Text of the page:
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Revealed Preferences for Journals: Evidence from Page Limits

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  • David Card
  • Stefano DellaVigna

Abstract

Academic journals set a variety of policies that affect the supply of new manuscripts. We study the impact of page limit policies adopted by the American Economic Review (AER) in 2008 and the Journal of the European Economic Association (JEEA) in 2009 in response to a substantial increase in the length of articles in economics. We focus the analysis on the decision by potential authors to either shorten a longer manuscript in response to the page limit, or submit to another journal. For the AER we find little indication of a loss of longer papers - instead, authors responded by shortening the text and reformatting their papers. For JEEA, in contrast, we estimate that the page length policy led to nearly complete loss of longer manuscripts. These findings provide a revealed-preference measure of competition between journals and indicate that a top-5 journal has substantial monopoly power over submissions, unlike a journal one notch below. At both journals we find that longer papers were more likely to receive a revise and resubmit verdict prior to page limits, suggesting that the loss of longer papers may have had a detrimental effect on quality at JEEA. Despite a modest impact of the AER's policy on the average length of submissions (-5%), the policy had little or no effect on the length of final accepted manuscripts. Our results highlight the importance of evaluating editorial policies.

Suggested Citation

  • David Card & Stefano DellaVigna, 2012. "Revealed Preferences for Journals: Evidence from Page Limits," NBER Working Papers 18663, National Bureau of Economic Research, Inc.
  • Handle: RePEc:nbr:nberwo:18663
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    References listed on IDEAS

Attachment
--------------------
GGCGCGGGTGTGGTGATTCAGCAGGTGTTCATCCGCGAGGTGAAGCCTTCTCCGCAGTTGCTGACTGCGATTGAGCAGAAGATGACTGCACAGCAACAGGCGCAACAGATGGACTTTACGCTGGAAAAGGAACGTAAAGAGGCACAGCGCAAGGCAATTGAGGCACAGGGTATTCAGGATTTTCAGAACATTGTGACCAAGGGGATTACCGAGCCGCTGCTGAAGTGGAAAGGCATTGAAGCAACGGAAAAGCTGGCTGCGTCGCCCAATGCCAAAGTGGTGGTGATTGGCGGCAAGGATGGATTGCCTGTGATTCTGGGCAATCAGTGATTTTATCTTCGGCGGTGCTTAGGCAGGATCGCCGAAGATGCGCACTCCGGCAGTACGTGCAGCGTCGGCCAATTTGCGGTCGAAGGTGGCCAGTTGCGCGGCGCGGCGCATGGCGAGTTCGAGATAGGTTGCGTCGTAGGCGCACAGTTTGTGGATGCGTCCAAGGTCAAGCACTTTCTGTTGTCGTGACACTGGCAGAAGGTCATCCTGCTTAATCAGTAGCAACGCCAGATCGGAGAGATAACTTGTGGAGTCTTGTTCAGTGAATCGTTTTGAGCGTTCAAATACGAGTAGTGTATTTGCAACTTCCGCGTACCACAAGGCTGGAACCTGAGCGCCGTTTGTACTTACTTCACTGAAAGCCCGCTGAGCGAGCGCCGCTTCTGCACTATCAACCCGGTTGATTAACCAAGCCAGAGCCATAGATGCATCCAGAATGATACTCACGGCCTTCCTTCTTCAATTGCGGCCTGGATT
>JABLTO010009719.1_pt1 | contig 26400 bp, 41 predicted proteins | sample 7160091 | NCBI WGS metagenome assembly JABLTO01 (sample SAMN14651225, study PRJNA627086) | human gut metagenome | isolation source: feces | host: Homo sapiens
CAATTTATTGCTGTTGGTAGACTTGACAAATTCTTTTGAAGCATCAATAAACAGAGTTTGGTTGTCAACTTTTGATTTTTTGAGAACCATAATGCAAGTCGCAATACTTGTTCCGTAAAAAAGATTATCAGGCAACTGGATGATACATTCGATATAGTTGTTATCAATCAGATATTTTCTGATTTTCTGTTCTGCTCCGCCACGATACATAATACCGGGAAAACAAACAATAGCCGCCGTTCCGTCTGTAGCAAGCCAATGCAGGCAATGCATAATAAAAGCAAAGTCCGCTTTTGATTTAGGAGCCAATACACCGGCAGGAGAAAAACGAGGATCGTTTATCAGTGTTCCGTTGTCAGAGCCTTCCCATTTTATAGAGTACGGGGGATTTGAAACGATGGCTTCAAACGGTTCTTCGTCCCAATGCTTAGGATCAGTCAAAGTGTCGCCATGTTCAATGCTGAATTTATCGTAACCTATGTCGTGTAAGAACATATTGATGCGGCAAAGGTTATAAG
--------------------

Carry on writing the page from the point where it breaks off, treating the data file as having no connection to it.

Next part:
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    1. David N. Laband & Robert D. Tollison, 2000. "Intellectual Collaboration," Journal of Political Economy, University of Chicago Press, vol. 108(3), pages 632-661, June.
    2. Angus Deaton, 2009. "Instruments of development: Randomization in the tropics, and the search for the elusive keys to economic development," Working Papers 1128, Princeton University, Woodrow Wilson School of Public and International Affairs, Center for Health and Wellbeing..
    3. Glenn Ellison, 2011. "Is Peer Review In Decline?," Economic Inquiry, Western Economic Association International, vol. 49(3), pages 635-657, July.
    4. Zvi Griliches, 1998. "R&D and Productivity: The Econometric Evidence," NBER Books, National Bureau of Economic Research, Inc, number gril98-1.
    5. Fabian Waldinger, 2012. "Peer Effects in Science: Evidence from the Dismissal of Scientists in Nazi Germany," Review of Economic Studies, Oxford University Press, vol. 79(2), pages 838-861.
    6. Raj Chetty & Emmanuel Saez & Laszlo Sandor, 2014. "What Policies Increase Prosocial Behavior? An Experiment with Referees at the Journal of Public Economics," Journal of Economic Perspectives, American Economic Association, vol. 28(3), pages 169-188, Summer.
    7. repec:pri:cheawb:deaton%20instruments%20of%20development%20keynes%20lecture%202009.pdf is not listed on IDEAS
    8. repec:pri:rpdevs:instruments_of_development.pdf is not listed on IDEAS
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    Cited by:

    1. Raj Chetty & Emmanuel Saez & Laszlo Sandor, 2014. "What Policies Increase Prosocial Behavior? An Experiment with Referees at the Journal of Public Economics," Journal of Economic Perspectives, American Economic Association, vol. 28(3), pages 169-188, Summer.

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    JEL classification:

    • A1 - General Economics and Teaching - - General Economics

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